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Ancient Mesopotamia
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Arslan Tash Til Barsip
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Ougarit Byblos




Cylinder of Gudea
 
MNB 1511
 
Richelieu room 2 showcase 5
 
  
The Bible and New Year Festivals
 
  
These two clay cylinders store the history
of the construction of the Temple of Ningirsu.
 
Cylinder B informs us that this god
will from now on live in his temple with
his wife, with whom, on the occasion of
each New Year,
 
during the ceremony of the Sacred Marriage,
he will ensure the renewal of life to the world and set the sun on a new annual course.

 Cylinder of Gudea and New Year Festivals

The date when the New Year begins varies over time and according to country, however there are always close and surprising analogies to be seen in the customs associated with this celebration.
 
New Year Ritual in Babylon     MNB 1848     Not on show
 
The tablet describes a majority of the ceremonies that took place at the start of each year. It is the oldest reference to a New Year’s festival in our possession.
 
In Babylon, the year started around the time of the spring equinox in March. The festival of the New Year, Akîtu, the most important and most solemn of the Babylonian calendar, came about as a result of the convergence of two currents of religious thinking: fertility worship which was linked to the ‘sacred marriage’ ritual, and a cosmogonic concept which involved calling world order into question on an annual basis.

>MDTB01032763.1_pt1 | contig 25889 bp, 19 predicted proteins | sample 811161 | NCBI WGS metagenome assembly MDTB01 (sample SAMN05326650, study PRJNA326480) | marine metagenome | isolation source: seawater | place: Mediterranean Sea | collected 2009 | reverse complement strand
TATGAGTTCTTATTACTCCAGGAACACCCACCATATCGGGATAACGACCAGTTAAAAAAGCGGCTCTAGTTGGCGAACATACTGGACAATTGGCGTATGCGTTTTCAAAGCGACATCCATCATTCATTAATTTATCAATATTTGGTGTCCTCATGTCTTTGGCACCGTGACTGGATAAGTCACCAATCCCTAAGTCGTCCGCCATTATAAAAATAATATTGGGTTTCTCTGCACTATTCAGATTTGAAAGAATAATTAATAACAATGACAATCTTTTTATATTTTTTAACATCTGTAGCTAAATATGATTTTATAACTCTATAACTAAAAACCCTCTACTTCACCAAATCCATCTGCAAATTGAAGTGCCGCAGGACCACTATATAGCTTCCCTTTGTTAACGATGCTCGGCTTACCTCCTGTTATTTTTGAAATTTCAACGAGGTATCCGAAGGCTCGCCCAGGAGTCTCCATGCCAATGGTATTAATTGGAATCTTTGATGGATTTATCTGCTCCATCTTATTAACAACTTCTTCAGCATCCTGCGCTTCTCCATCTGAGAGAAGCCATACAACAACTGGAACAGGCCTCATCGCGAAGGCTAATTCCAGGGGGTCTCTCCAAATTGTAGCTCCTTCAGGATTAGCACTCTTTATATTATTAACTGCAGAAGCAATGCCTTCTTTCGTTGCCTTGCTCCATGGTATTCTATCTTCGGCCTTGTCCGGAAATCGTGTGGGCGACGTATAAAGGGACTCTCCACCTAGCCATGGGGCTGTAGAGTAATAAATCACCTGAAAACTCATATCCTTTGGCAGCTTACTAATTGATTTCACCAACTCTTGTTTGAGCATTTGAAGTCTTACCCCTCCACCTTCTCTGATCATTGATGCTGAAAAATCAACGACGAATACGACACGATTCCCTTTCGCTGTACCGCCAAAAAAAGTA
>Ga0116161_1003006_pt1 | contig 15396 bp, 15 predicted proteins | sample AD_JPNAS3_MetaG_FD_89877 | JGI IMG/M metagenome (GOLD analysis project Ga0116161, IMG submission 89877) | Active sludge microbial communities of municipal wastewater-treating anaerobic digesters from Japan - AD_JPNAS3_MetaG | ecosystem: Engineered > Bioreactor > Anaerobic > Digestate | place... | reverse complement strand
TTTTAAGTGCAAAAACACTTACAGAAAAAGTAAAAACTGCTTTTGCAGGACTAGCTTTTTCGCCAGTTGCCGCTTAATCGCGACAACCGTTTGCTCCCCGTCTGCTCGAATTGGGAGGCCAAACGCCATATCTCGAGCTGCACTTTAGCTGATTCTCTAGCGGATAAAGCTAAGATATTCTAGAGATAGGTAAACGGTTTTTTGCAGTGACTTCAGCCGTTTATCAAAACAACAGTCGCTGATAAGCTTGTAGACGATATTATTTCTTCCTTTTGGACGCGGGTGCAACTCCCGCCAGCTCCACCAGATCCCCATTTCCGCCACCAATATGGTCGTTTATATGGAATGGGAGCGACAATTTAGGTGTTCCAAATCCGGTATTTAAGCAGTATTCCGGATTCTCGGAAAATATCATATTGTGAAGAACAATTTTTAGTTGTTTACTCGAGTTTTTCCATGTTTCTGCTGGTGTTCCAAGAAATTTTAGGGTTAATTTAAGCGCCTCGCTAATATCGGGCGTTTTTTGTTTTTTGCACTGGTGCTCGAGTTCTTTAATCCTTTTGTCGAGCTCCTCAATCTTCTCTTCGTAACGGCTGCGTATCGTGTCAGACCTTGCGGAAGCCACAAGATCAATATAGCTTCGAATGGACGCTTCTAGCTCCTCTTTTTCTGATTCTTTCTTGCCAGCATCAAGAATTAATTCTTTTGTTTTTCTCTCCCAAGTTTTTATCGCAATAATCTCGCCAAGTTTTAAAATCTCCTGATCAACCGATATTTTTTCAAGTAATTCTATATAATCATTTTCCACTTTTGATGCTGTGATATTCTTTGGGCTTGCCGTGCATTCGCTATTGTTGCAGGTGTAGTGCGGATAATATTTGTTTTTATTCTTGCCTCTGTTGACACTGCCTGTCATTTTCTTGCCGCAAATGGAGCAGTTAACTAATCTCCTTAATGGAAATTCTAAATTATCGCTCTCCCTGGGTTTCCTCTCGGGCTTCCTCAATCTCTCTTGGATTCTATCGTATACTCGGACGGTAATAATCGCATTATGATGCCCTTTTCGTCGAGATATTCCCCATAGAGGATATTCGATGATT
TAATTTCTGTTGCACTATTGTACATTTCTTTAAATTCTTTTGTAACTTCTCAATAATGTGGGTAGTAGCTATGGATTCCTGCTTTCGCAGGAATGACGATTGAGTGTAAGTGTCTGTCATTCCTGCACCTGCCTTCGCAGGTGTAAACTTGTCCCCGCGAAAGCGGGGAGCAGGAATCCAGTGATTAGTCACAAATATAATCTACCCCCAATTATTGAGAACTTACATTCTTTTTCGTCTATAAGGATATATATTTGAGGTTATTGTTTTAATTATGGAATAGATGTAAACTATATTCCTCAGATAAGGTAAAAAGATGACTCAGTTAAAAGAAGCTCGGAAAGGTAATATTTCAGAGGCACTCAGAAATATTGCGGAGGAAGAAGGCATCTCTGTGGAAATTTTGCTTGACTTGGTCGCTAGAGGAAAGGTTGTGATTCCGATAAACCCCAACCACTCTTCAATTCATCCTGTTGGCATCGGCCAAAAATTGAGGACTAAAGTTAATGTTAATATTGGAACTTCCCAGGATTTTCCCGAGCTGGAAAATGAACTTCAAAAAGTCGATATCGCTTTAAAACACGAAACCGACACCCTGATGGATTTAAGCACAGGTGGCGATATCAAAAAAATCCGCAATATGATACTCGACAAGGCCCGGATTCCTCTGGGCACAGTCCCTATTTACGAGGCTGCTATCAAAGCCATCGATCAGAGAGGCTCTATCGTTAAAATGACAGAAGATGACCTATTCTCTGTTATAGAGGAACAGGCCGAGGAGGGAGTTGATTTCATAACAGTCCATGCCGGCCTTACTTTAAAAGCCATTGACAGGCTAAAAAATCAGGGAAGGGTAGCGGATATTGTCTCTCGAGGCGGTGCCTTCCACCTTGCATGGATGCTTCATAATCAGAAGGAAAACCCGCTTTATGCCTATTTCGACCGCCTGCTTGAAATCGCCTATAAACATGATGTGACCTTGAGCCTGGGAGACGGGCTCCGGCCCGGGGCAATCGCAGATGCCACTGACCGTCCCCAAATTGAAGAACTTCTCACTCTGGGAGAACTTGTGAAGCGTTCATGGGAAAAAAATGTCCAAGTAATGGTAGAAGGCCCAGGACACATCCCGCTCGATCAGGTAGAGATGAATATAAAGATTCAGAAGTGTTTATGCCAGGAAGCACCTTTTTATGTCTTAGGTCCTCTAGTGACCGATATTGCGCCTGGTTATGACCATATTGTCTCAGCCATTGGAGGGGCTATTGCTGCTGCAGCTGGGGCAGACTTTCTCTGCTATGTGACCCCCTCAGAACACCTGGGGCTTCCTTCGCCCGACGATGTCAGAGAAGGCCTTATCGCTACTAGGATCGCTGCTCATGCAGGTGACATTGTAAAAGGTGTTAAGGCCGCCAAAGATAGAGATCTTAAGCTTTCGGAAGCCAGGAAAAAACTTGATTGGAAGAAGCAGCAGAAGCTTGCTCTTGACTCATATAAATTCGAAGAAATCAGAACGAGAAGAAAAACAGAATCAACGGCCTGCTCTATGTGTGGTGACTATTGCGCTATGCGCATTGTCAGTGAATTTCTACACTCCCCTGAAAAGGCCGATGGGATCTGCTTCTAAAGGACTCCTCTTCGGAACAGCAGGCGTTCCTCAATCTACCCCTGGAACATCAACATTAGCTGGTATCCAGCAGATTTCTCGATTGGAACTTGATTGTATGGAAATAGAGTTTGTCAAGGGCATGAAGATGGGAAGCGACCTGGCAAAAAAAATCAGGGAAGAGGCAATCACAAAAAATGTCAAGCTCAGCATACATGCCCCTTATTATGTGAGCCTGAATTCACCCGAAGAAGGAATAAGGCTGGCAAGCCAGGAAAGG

The 11 days of festival were centred on the cult of Marduk. All of the country’s major gods, by means of their cult statue, came to pay homage to him. A139
The ceremonies included rituals of a magical or exorcistic nature to banish the "demons of chaos". Among the events taking place during the festival were the recital and staging of the Babylonian poem of the creation
 
An allusion to the procession of Akîtu is made in Isaiah 46:1: “Bel has bent down, Ne´bo is stooping over; their idols have come to be for the wild beasts and for the domestic animals.”
 
These gods were no longer to be carried with honour but dragged along like common luggage.
 
The eighth day marked the official start of the year. The kings were then enthroned while they took the hand of the golden statue of Marduk. A140
 
This celebration of the New Year is found in Egypt then in Rome. A137
 
Hapy E 4874       Room 3 Showcase 4

Shown with a wide chest and large abdomen, this genius of the Nile flood is wearing a head dress depicting three papyri emerging from
the water. This image is the origin of the zodiacal sign of Aquarius. "   A141
  
The New Year's Day, that every Egyptian respected was that of the temples and the countryside where Hapi, the Flood, began
to spread on the land. It coincided with
the warmest moments of the year.

Rulers and priests carried the statue
of worship on the terrace of the temple to celebrate the renewal of the annual cycle.  A142
Relatives and friends exchanged gifts, including vases filled with the holy water of the Nile.
 
 
Janus Head     Br 551
 
Sully 1st floor room 32 showcase E1
  
This head was probably mounted
on a wooden staff.
 
Janus, one of the most ancient Roman gods, was represented with two faces looking
in opposite directions, one forwards and
the other backwards.

The Romans dedicated this day to Janus, the god of gates and beginnings.
 
In 46 BCE, Julius Caesar decided that 1st January would be New Year's Day. 

The month of January owes its name to him.

In 487 BCE, the Christian Church sanctified
the New Year. A143
 
 
 
 
 
 
 
 
 
 
 
 
 
 
 
 
 
 
 

 





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